The Golden Rule or empathy principle is the most familiar ethical imperative one comes across in everyday life. The rule states that one must treat others as oneself would want to be treated in a similar situation. The rule is easy to understand but it is not recommended to be used in a healthcare setting. This is because patients do not always want to be treated as a care provider would and ethical reasoning becomes indeterminate.
The Golden Rule Violates Patient Autonomy
Let us examine patient autonomy. As healthcare professionals, we must always respect the decision making process of the patient per the principle of autonomy. Our own cultural prejudices or personal preferences do not necessarily aline with those held by the patients of different cultures and mentalities.
A simple example is eye contact. I want someone to maintain direct eye contact when someone speaks to me, but there are many cultures where this to be rude. This is a simple example, but parallels can be made in common dental situations. The hygienist wants to educate while the patient wants to leave as fast as possible. The dentist may want the longest lasting restoration while the patient only values esthetics. We can think of many examples.
The golden rule as a solitary moral imperative rejects the wishes of the patient and introjects the provider’s own prejudices and preferences. We must consider the culture, history, and personality of the patient, not impose our desires over the patient’s deliberative process.
Using the Golden Rule can Lead to Indeterminate Answers
The Golden Rule also makes some ethical decisions indeterminate. Take for example an interaction between a masochist and a non-masochist. Following the Golden Rule, the masochist would decide that she should cause the other people pain because that is what she would want. The non-masochist would not want to cause pain because she does not want pain. The maxims “cause pain” and “do not cause pain” would both be willed as objective moral rules.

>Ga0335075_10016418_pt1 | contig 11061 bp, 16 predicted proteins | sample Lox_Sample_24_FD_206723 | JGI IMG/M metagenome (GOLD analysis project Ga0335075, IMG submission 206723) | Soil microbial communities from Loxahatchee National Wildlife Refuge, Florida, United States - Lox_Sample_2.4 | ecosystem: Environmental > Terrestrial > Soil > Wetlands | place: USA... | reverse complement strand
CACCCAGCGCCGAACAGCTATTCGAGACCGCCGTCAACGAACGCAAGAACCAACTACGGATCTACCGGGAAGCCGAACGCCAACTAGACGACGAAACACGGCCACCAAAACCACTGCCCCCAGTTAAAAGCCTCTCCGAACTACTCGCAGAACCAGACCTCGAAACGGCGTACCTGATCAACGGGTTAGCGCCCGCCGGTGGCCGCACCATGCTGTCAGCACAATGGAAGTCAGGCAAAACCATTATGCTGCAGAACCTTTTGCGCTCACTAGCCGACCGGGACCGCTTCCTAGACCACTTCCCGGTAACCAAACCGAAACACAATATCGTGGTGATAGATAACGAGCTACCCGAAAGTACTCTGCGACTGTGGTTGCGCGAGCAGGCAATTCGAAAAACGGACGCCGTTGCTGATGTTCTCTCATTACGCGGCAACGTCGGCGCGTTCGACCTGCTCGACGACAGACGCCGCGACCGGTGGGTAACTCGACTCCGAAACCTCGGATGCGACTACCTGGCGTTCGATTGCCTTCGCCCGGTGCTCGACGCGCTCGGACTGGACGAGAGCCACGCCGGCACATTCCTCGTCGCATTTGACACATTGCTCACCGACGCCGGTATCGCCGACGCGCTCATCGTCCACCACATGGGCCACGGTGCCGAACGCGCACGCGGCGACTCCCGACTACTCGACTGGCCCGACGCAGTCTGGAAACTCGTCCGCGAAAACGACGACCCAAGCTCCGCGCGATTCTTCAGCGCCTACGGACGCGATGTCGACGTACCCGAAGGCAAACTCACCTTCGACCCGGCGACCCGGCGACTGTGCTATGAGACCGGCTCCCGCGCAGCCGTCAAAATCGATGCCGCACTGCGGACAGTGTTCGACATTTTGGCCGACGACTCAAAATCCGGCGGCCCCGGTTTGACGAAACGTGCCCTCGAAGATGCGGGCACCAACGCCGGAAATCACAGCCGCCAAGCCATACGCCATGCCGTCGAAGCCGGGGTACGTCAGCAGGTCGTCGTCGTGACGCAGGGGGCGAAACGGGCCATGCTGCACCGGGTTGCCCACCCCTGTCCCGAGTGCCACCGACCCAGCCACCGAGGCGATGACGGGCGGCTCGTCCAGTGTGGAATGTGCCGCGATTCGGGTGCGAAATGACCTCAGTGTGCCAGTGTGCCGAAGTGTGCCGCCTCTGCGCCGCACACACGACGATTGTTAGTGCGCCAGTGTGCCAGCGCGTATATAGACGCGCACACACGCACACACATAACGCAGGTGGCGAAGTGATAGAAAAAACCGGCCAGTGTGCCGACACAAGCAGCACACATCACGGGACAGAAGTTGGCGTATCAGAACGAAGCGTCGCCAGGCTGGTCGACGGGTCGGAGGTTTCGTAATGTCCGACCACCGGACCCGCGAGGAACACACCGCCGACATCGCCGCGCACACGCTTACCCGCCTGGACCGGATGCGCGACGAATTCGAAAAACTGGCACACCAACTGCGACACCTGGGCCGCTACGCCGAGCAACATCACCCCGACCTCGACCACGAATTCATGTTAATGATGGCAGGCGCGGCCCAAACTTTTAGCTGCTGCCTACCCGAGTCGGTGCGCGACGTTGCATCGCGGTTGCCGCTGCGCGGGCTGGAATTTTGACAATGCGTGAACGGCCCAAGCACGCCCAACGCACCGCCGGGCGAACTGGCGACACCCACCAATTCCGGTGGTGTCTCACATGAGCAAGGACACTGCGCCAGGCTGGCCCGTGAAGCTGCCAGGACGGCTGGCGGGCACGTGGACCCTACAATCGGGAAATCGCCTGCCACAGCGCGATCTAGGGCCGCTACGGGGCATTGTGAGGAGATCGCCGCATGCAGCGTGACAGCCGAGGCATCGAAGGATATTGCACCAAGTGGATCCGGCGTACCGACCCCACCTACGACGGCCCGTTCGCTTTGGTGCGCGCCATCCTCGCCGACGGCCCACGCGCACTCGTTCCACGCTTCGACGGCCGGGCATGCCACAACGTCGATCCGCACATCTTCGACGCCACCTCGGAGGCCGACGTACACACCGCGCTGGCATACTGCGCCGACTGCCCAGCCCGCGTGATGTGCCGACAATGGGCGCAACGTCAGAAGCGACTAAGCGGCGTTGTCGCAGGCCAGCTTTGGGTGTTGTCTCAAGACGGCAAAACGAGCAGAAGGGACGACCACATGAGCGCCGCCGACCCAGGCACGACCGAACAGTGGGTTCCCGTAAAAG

These two maxims logically contradict each other. So, we would not be able to say that both are moral laws everyone must universally follow. Otherwise, we would have to say that all moral agents should cause pain and also not cause pain. It is morally indeterminate which is the right maxim to follow when the Golden Rule is used. Using the Golden Rule to determine some moral laws leads to moral indeterminism.
As dental professionals, we must listen to the patient’s wants, personal experiences, and desires to create acceptable treatment plans and respect patient autonomy. The hope of following empathic principles is to pay attention to basic human values. The intention is that doctors have the same values as thier patients. The Golden Rule may serve as an idea to first consider.
However, we can impose our individual values on people from different cultures and perspectives merely following the Golden Rule. Is the doctor sometimes morally correct and are some cultural or personal values not worthy of respect? Yes, but if we interject our own values before listening to the other at all, this is denial of their deliberative process. In most situations, dental professionals can simply listen to the patient and make definitive moral decisions accordingly without the Golden Rule.